Last week, just about everyone in the games business was mad at Unity over a new, retroactive per-install fee for games made with the engine. Unity developers raised troubling question after troubling question about the proposal: How would installs be counted? What if someone reinstalls a game over and over? What about cases where a developer could end up paying Unity more than they made from selling their game? After over a week of turmoil, Unity has announced that it's walking back the most objectionable aspects of the fee.
In an "open letter" published today, Unity executive Marc Whitten apologized for the company's errors and outlined the revised plan. Here's the big stuff:
- The new install fee (called a "Runtime Fee") will not apply to games made with the Unity Personal or Plus plans, only the Pro and Enterprise plans.
- The free Unity Personal plan was previously restricted to studios that made less than $100K in the past 12 months. That threshold has been increased to $200K.
- The Runtime Fee won't apply to games made on the current or older versions of Unity, unless the developer moves them onto the new version releasing next year or future versions.
- Games which are subject to the Runtime Fee (they've made $1M in the past 12 months and have been installed more than 1M times) can opt for a 2.5% revenue share instead, and will always be billed the lower amount.
- Installs will be self-reported, rather than determined by Unity's "proprietary data model."
The changes address the biggest complaints with the fee's particulars. It's no longer retroactive so long as developers don't move their existing Unity games onto a new version of the engine (although this could become an issue for games receiving long-term updates), and the revenue share option means that developers who produce free or cheap games can't wind up in a situation where Unity charges them more than they're earning.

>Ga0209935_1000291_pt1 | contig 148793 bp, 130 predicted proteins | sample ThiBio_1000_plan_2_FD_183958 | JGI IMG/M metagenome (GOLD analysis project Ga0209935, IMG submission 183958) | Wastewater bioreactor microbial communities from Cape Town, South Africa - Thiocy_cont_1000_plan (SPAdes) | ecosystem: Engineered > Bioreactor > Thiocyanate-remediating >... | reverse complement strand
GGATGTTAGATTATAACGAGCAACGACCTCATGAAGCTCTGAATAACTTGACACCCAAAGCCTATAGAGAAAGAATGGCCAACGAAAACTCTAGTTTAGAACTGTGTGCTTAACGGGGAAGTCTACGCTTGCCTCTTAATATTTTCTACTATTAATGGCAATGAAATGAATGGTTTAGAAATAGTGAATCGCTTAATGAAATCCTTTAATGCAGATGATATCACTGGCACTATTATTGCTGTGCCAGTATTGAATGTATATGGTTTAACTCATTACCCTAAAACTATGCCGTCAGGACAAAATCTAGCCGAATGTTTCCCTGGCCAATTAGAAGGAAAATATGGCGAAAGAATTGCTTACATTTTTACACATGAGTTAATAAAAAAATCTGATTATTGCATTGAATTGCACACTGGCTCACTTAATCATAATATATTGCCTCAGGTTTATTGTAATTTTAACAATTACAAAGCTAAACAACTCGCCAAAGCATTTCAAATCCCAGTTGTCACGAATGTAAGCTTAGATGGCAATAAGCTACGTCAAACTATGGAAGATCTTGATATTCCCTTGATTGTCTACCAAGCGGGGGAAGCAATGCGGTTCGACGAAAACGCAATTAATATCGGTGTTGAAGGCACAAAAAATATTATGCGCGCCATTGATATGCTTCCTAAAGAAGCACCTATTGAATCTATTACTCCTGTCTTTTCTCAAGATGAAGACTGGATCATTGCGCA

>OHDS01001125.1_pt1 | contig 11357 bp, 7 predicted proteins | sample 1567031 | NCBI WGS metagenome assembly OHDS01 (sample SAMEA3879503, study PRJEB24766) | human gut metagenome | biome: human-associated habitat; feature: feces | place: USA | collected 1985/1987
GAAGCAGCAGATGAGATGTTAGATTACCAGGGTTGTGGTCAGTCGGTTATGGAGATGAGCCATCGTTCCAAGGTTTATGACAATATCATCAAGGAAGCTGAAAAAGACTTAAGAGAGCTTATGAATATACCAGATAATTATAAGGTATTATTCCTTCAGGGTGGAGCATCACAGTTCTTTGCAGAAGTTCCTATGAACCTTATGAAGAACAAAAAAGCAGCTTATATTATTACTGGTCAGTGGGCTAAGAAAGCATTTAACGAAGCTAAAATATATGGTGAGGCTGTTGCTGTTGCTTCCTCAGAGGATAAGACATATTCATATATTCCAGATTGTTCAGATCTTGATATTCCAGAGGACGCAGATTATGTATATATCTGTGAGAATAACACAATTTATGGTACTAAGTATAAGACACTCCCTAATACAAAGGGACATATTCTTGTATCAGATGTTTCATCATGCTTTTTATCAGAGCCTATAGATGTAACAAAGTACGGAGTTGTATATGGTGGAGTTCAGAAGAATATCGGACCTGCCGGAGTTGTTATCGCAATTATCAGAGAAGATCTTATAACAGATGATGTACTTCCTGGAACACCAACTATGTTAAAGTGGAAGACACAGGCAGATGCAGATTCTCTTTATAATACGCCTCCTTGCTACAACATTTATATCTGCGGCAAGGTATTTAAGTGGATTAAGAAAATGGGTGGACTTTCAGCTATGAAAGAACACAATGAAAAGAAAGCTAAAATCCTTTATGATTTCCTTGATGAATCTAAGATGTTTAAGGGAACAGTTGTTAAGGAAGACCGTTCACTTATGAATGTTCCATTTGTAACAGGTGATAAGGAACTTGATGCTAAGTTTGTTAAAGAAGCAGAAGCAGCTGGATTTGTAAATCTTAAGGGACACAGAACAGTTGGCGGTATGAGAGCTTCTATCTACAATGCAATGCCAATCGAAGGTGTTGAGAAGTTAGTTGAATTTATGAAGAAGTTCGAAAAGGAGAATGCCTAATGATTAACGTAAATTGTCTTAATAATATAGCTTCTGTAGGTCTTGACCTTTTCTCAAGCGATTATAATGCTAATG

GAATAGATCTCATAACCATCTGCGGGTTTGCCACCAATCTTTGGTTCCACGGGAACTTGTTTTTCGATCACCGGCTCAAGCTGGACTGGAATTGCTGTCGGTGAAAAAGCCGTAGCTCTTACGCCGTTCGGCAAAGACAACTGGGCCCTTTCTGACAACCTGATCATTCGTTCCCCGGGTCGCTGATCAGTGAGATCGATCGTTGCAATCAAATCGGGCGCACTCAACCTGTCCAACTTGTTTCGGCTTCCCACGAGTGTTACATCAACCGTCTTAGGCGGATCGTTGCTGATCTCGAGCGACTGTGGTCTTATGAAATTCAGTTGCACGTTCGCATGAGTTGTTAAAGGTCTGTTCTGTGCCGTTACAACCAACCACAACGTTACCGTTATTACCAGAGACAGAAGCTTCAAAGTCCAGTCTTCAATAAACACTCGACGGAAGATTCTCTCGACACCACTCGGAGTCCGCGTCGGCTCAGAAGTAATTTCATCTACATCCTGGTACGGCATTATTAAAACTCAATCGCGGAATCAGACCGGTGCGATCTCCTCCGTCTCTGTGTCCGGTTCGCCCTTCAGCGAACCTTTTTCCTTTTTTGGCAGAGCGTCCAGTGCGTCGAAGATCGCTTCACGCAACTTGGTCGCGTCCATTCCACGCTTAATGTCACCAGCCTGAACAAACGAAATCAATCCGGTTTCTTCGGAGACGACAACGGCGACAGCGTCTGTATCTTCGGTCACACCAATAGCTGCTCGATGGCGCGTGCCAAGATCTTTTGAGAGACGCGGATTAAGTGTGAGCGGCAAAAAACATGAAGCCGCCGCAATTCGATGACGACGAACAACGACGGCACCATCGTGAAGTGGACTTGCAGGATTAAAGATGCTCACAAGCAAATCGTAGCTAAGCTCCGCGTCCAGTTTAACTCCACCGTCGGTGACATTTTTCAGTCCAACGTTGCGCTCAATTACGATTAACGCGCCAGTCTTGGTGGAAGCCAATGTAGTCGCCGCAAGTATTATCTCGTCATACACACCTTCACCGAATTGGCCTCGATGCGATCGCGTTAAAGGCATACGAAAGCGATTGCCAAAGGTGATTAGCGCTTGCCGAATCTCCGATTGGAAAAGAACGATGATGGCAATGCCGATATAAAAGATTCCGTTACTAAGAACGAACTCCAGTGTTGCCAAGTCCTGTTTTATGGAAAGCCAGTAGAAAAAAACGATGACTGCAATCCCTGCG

Unity's 2.5% royalty maximum is lower than Unreal Engine's 5%, which is applied to Unreal Engine games which have earned over $1M in lifetime revenue. (Although note that Epic does not charge for use of the Unreal SDK regardless of studio revenue, whereas Unity charges per-user for its Pro and Enterprise plans.)
Everyone, however, is not friends again. Although these changes make the proposal less objectionable and there are positive responses to the letter, Unity's surprise announcement last week put developers in a defensive posture, and not all of them are lowering their guard.
Facepunch Studios founder Garry Newman, who said that "Unity can get fu****" in response to the original fee announcement, said today that although Unity's new proposal "seems fair enough," he's not changing his position on the company.
"Sadly, for me, the trust has been broken," wrote Newman. "It woke us up. The threat of what could happen in the future is too apparent now."
Terraria developer Re-Logic preemptively expressed a similar sentiment earlier this week when it pledged $200K to open source Unity competitors. Even if Unity walked back much of its proposal as it has done now, "the destruction of trust is not so easily repaired," the developer stated at the time.
One of those free open-source Unity competitors, an engine called Godot, has received significant attention in the wake of Unity's calamitous announcement. Developer Robot Gentleman, as one example, announced last week that because of Unity's "outrageous violation of trust," it would migrate its current project from Unity to Godot and increase its financial support of the free engine.
Unity is running a "live fireside chat" today to answer questions, and has summarized the new version of its fee proposal with an FAQ, which includes more specifics than I've relayed about changes to the Unity plans and thresholds for the Runtime Fee.